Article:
After Jonathan Harker attacks Dracula at his castle (apparently somewhere in Germany), the vampire travels to a nearby city, where he preys on the family of Harker's fiancée. The only one ... See full summary »
Three middle-aged distinguished gentlemen are searching for some excitement in their boring bourgeois lives and get in contact with one of Count Dracula's servants, Lord Courtley. In a ... See full summary »
A young man, Paul Carlson, is on a trip and spends the night at count Dracula's castle. Needless to say, he is murdered. After some time has passed, the young man's brother Simon comes to ... See full summary »
Roy Ward Baker
In London in the 1970s, Scotland Yard police investigators think they have uncovered a case of vampirism. They call in an expert vampire researcher named Van Helsing (a descendant of the ... See full summary »
In the 1890s a team of British archaeologists discover the untouched tomb of Princess Ananka but accidentally bring the mummified body of her High Priest back to life. Three years later ... See full summary »
Count Dracula journeys to a remote Chinese village in the guise of a warlord to support six vampires who are dispirited after the loss of a seventh member of their cult. At the same time, ... See full summary »
After Jonathan Harker attacks Dracula at his castle (apparently somewhere in Germany), the vampire travels to a nearby city, where he preys on the family of Harker's fiancée. The only one who may be able to protect them is Dr. van Helsing, Harker's friend and fellow-student of vampires, who is determined to destroy Dracula, whatever the cost. Written by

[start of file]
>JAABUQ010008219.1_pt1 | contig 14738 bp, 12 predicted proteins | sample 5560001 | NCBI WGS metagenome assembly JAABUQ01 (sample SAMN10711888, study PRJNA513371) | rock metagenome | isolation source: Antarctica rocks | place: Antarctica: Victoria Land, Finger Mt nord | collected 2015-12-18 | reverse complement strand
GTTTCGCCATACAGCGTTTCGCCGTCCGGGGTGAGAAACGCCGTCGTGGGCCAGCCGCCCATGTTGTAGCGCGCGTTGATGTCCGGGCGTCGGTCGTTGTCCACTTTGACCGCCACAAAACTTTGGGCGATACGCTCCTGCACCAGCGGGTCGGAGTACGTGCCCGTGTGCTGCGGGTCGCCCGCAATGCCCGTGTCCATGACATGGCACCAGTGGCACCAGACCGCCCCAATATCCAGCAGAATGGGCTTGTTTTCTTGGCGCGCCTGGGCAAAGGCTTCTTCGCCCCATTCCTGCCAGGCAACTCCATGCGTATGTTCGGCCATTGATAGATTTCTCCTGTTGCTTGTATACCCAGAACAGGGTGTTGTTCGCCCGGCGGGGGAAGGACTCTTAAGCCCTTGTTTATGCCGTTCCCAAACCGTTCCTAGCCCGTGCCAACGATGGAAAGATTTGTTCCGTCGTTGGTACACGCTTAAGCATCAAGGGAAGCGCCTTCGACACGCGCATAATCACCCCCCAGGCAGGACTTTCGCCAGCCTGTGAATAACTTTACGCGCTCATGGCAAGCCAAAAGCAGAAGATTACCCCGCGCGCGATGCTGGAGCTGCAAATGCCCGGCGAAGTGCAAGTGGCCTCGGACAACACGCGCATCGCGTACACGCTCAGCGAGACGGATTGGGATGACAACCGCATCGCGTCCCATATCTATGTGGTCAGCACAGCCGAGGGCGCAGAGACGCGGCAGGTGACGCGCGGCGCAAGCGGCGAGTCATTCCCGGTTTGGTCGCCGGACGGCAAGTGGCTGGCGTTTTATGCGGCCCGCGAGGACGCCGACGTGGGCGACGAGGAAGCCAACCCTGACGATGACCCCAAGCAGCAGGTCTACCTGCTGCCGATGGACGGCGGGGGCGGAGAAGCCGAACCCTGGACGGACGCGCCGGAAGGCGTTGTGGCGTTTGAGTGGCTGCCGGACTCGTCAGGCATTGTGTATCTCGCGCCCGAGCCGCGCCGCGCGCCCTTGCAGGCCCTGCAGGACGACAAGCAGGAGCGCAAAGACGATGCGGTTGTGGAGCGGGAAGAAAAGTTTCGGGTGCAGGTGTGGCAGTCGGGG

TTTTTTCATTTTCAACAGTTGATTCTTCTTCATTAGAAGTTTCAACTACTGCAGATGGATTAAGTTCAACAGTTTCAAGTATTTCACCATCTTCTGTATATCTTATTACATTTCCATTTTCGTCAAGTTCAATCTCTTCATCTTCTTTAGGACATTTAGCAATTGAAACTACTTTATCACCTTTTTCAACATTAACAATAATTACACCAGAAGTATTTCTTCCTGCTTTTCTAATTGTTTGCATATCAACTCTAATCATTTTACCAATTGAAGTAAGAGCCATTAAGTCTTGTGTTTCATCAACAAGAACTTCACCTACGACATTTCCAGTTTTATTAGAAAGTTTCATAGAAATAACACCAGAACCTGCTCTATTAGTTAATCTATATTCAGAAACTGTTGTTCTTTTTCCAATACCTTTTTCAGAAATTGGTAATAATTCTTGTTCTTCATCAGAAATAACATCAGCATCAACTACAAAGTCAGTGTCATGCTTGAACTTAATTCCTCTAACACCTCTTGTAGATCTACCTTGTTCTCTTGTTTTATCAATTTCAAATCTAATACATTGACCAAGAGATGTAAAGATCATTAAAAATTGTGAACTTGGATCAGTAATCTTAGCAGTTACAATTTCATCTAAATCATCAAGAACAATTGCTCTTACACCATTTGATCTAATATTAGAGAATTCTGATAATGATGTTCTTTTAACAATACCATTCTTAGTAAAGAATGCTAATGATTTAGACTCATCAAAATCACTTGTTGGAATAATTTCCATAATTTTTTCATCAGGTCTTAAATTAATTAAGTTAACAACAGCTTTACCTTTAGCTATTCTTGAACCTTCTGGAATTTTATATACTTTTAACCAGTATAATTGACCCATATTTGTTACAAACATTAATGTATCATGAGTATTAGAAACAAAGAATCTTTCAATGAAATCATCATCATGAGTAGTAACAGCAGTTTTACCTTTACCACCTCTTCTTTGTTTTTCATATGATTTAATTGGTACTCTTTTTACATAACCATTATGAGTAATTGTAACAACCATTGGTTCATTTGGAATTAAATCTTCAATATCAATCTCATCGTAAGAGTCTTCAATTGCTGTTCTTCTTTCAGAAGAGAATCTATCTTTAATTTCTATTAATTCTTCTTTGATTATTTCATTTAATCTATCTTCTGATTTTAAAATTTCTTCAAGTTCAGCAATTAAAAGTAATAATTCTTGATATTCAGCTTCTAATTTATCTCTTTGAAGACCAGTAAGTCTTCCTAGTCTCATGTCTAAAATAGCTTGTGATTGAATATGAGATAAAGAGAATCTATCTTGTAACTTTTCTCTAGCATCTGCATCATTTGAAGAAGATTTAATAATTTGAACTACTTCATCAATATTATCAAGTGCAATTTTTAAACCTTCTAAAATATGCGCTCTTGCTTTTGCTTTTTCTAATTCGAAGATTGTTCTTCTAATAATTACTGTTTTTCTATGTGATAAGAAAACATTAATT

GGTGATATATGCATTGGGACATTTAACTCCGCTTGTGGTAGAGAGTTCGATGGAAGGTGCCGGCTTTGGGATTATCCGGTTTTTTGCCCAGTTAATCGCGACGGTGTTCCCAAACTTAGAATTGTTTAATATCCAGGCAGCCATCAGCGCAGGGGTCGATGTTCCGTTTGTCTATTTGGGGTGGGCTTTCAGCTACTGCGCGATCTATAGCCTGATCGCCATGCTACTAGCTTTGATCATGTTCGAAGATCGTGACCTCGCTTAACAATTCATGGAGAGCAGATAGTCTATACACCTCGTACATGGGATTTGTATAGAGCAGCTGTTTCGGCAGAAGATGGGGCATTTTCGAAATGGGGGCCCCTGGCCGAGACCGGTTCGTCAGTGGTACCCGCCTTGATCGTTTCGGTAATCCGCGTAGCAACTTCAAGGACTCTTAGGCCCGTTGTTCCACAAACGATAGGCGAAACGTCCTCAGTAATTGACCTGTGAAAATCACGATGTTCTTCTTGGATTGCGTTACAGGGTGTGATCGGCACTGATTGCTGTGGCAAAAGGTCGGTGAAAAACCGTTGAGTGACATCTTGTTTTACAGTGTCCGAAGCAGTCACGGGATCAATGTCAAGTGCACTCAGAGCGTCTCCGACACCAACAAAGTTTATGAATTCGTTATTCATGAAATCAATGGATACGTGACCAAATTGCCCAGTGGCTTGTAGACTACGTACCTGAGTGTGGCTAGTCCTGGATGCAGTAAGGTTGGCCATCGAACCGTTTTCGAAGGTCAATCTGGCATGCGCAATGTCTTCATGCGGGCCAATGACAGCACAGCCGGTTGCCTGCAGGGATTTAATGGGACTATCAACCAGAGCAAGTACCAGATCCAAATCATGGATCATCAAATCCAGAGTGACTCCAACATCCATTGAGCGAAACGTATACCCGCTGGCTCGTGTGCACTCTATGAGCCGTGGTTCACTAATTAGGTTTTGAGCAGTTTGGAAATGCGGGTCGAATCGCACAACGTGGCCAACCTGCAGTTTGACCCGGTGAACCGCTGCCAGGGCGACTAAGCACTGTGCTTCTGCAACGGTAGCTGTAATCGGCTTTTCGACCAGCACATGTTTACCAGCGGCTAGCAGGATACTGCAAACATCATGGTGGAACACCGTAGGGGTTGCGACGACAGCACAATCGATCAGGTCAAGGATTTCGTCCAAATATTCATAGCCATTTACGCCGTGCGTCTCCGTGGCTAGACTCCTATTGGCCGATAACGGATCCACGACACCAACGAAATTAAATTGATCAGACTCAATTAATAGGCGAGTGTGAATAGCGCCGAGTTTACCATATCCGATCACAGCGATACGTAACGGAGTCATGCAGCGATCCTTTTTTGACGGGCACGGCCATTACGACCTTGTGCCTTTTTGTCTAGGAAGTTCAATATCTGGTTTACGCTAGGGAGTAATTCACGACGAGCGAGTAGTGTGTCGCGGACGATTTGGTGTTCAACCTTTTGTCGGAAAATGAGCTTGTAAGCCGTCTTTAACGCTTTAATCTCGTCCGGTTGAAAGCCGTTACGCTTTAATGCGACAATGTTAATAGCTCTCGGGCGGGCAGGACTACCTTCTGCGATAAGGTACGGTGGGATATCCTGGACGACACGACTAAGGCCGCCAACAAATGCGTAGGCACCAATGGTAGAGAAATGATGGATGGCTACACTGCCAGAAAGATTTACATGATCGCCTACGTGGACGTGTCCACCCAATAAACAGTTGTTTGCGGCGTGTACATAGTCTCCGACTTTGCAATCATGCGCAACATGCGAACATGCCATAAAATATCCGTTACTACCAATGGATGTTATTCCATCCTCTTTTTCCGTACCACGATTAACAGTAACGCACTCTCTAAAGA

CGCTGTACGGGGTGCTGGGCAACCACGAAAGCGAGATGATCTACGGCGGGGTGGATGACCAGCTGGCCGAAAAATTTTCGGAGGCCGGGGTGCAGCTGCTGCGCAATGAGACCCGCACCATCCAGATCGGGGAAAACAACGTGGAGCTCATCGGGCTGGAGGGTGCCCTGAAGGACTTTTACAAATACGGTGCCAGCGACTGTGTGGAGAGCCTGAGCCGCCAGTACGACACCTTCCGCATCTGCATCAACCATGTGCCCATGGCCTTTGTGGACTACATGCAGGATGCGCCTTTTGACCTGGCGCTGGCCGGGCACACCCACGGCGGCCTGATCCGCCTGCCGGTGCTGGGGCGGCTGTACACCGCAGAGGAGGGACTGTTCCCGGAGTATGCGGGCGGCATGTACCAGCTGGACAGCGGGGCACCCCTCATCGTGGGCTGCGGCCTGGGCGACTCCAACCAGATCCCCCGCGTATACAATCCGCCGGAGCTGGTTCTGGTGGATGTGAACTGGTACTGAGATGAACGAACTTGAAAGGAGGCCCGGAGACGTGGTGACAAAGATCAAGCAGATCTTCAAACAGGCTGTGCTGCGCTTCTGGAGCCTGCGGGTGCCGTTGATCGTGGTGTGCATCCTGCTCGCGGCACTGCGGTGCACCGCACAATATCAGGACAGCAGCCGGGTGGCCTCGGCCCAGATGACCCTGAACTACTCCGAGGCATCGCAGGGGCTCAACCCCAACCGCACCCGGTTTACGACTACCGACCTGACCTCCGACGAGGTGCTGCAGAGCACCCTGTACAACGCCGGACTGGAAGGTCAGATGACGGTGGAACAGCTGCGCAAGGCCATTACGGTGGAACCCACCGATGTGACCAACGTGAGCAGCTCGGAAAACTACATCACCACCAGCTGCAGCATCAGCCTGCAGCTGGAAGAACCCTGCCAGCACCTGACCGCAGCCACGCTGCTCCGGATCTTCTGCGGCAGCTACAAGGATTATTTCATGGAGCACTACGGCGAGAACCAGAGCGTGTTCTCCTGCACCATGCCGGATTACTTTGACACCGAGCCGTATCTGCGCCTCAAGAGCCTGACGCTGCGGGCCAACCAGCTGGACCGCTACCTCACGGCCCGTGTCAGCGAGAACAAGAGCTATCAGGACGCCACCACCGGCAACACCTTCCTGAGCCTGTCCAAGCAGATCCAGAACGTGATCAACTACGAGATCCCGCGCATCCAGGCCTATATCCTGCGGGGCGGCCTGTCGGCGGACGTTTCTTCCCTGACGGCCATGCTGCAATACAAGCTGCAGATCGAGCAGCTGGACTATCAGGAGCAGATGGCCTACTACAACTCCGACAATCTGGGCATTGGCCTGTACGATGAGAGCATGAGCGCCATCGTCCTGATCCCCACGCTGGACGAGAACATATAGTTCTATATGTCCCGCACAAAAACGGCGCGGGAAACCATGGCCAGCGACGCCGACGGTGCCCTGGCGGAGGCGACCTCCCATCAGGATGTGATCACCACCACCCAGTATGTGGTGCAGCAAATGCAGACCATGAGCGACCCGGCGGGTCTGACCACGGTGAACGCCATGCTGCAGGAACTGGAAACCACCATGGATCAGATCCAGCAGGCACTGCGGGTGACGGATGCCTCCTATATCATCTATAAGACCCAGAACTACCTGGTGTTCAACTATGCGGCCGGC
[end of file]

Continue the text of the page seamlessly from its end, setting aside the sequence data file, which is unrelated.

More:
Apart from assorted snarls and hisses, Count Dracula never actually speaks to anyone other than Jonathan Harker throughout the entire film. See more »
The door to the Holmwood's cellar has the ability to change appearance. When Van Helsing finds Dracula there, both sides of the door are obviously made of wood with an aged appearance. After Dracula leaves, Van Helsing screams for Arthur to let him out, and after the door is opened, the side facing the inside of the house is green and looks metallic. See more »
[narrating his diary]
The Diary of Jonathan Harker... Third of May, 1885. At last, my long journey is drawing to its close. What the eventual end will be, I cannot foresee. But whatever may happen, I can rest secure that I will have done all in my power to achieve success.
See more »
Terence Fisher's DRACULA (HORROR OF DRACULA in the USA; 1958) is the best vampire film of all time. No other picture combines the right amounts of horror, humor, action, and eroticism. Britain's Hammer Films is legendary for their horror films--this is the best of them all. Although quite different from the book in many ways, I feel this picture captures the spirit of Stoker's work better than the more literal adaptations. Everything works here--Fisher's tight, crisp pacing, James Bernard's throbbing, full-blooded score, and especially the acting. Christopher Lee inherits the role of Dracula from Lugosi and makes it his own--he still holds the record for most film performances as the Count. Peter Cushing is the definitive Dr. Van Helsing--by turns tough and tender, his interpretation far outshines those of far better known actors--Anthony Hopkins and Laurence Olivier played the part later, but their performances were totally inferior to Cushing's. And how about Michael Gough--Alfred in the recent BATMAN films--as Holmwood? He's a treat in his own right! Lugosi came first, and later films spent more money; however, the best combination of all elements is in HORROR OF DRACULA. It is required viewing for all vampire fans.
74 of 86 people found this review helpful.
Was this review helpful to you?